Multishot Data Engineering Study Multishot Terms Animations
Eliminate Secondary Operations
By design, multishot technology can eliminate downstream assembly by achieving the task during the molding process. O-rings, gaskets, caps, straps, inserts, handles, grips, logos, text, masking areas for metal plating, and hinges can be molded into the part.
These improvements can assist in the reduction or elimination of assembly equipment, labor, non-conforming parts, and part failure in the field.
In Mold Assembly
Using mechanical design techniques, moving parts can be achieved with multishot injection molding. The valve shown at right has a polypropylene petcock (red) molded into a static polycarbonate housing (white). The petcock can rotate inside the housing 360 degrees by incorporating the use of a mechanical bond (bonded together by design and the use of dissimilar materials). The third shot material (blue) uses chemical bonding (bonded by the natural characteristics of similar materials) creating a soft rubber seal. This valve leaves the mold fully assembled exactly as shown because all three materials are introduced during the same molding cycle.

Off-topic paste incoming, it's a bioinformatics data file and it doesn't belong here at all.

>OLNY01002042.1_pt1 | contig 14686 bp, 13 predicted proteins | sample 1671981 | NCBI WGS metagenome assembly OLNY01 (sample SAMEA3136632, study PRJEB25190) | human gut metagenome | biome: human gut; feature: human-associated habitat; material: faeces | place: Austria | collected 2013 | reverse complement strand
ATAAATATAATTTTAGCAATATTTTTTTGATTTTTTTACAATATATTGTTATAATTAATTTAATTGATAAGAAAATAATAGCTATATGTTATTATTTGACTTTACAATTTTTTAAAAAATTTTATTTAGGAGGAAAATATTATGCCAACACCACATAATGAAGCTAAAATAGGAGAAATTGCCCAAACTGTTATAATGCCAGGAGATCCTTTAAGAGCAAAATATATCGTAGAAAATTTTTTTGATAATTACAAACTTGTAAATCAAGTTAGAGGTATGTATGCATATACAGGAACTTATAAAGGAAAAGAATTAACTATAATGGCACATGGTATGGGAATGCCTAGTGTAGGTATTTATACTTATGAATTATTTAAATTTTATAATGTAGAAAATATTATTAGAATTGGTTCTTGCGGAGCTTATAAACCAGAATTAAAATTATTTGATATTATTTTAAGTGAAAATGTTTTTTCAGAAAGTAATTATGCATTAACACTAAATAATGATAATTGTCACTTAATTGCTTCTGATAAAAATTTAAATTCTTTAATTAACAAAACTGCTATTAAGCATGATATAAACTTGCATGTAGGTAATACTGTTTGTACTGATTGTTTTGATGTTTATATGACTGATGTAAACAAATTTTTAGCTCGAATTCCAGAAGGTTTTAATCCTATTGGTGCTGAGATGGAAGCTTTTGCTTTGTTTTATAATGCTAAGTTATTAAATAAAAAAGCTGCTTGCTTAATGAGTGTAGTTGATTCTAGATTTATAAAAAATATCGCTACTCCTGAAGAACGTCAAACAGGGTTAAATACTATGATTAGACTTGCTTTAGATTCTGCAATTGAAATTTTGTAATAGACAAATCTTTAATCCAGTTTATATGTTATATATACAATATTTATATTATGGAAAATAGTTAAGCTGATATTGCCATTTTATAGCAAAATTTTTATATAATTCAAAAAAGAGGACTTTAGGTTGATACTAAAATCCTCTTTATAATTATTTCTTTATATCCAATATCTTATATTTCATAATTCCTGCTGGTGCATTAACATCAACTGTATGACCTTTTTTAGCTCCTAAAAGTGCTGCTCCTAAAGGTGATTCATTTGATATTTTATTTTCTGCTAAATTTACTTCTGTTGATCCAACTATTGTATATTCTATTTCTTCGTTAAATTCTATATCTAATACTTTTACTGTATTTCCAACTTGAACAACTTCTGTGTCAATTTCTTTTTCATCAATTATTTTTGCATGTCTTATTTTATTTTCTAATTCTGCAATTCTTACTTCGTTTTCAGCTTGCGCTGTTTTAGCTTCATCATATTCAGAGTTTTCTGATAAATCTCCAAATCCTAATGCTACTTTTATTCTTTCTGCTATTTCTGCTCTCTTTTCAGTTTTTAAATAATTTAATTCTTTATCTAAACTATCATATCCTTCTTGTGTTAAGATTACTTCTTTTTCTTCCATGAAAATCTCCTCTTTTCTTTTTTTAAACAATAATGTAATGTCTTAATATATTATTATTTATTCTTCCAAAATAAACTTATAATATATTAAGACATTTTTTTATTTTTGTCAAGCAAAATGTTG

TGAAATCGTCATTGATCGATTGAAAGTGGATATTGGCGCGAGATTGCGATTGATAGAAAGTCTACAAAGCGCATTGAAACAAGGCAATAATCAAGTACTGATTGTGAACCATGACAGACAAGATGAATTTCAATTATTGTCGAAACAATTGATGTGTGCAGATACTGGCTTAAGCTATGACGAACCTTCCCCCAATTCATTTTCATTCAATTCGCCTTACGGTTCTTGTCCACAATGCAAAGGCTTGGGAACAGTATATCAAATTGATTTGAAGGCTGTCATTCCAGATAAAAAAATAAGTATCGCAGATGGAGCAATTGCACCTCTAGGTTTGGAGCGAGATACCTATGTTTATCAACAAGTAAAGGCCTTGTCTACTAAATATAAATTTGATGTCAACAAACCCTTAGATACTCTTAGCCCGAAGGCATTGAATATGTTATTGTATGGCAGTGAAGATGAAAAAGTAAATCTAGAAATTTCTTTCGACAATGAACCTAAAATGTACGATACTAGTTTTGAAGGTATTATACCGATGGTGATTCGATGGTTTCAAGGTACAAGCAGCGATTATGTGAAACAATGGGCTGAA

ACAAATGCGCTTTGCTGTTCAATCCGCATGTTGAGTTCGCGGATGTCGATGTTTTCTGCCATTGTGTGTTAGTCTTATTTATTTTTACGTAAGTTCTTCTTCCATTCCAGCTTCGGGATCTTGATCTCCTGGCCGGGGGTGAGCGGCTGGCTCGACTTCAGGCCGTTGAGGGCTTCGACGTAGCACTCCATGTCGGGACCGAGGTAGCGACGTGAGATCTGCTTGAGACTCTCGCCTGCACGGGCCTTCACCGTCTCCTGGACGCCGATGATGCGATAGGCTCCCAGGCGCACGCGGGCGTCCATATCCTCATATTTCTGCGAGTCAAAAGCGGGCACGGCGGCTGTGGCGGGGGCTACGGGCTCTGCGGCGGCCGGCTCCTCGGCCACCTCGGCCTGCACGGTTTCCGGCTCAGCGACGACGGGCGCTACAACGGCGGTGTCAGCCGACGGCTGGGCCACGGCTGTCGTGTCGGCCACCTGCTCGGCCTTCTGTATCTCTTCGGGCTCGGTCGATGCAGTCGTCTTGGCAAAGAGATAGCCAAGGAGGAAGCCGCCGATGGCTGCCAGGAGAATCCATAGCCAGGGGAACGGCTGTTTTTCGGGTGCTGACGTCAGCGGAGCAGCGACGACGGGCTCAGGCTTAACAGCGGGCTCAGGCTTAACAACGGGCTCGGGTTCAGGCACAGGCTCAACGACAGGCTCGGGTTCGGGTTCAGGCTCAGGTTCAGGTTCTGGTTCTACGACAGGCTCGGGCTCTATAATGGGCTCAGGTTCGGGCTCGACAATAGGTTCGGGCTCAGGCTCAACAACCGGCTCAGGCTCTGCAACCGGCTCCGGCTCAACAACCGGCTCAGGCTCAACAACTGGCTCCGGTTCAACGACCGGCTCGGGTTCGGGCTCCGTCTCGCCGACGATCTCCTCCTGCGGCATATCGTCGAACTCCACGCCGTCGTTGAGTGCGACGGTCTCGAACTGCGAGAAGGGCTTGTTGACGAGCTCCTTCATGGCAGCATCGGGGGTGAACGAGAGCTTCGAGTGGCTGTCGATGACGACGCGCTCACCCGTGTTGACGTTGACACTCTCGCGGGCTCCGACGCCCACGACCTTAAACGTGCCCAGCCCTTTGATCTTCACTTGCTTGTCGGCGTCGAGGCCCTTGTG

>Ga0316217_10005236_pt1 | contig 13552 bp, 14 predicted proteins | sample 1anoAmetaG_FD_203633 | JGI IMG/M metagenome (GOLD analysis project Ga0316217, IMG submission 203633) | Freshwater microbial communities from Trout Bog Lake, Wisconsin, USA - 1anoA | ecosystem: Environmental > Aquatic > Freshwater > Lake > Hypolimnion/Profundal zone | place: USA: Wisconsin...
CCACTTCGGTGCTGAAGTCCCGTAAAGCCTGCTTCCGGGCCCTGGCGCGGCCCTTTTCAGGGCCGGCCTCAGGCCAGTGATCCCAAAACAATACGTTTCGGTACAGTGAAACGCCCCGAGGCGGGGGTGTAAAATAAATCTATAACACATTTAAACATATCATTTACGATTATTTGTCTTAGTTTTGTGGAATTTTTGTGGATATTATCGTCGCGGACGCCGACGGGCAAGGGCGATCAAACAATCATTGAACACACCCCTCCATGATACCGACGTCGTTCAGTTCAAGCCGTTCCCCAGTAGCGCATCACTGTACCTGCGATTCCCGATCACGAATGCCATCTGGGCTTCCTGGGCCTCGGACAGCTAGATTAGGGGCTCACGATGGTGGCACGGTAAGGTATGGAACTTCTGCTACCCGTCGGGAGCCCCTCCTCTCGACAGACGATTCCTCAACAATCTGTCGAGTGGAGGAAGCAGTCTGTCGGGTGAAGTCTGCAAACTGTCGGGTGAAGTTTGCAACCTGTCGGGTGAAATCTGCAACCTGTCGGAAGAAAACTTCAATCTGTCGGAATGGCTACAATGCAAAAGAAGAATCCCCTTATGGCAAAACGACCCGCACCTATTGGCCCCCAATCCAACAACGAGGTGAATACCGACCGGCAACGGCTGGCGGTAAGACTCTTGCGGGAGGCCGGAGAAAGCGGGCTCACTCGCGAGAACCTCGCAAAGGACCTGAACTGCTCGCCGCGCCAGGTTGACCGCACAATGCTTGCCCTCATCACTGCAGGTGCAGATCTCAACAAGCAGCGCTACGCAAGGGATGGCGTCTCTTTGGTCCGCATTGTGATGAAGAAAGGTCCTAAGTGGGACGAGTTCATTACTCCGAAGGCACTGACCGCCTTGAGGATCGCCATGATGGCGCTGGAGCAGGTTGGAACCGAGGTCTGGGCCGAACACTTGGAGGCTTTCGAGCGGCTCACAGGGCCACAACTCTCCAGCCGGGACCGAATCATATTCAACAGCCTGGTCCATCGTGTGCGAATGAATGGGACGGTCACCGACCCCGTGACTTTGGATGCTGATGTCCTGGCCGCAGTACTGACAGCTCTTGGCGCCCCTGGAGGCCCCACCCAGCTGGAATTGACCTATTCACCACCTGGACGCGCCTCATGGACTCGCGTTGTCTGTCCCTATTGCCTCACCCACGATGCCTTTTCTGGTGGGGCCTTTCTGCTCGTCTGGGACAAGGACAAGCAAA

The battery latch shown demonstrates a multishot part with a movable component. The internal black module of this part is 0.7cm in diameter and rotates 180 degrees inside the gray housing, acting as a locking mechanism that can be fastened and unfastened in order to secure and remove the battery housing.
Ergonomics has proven to be a deciding factor in today's consumer market. Multishot applications such as grips, handles, text, and color separations fuel customer desirability.
Cost Effective Solutions
Imagine your program requiring less press time, manpower, storage, and injection molds. MGS customers realize these cost savings every day.
Logos, text, and graphic elements can be molded right into part geometry, eliminating costly labels and stickers that wear, fade, and fall off.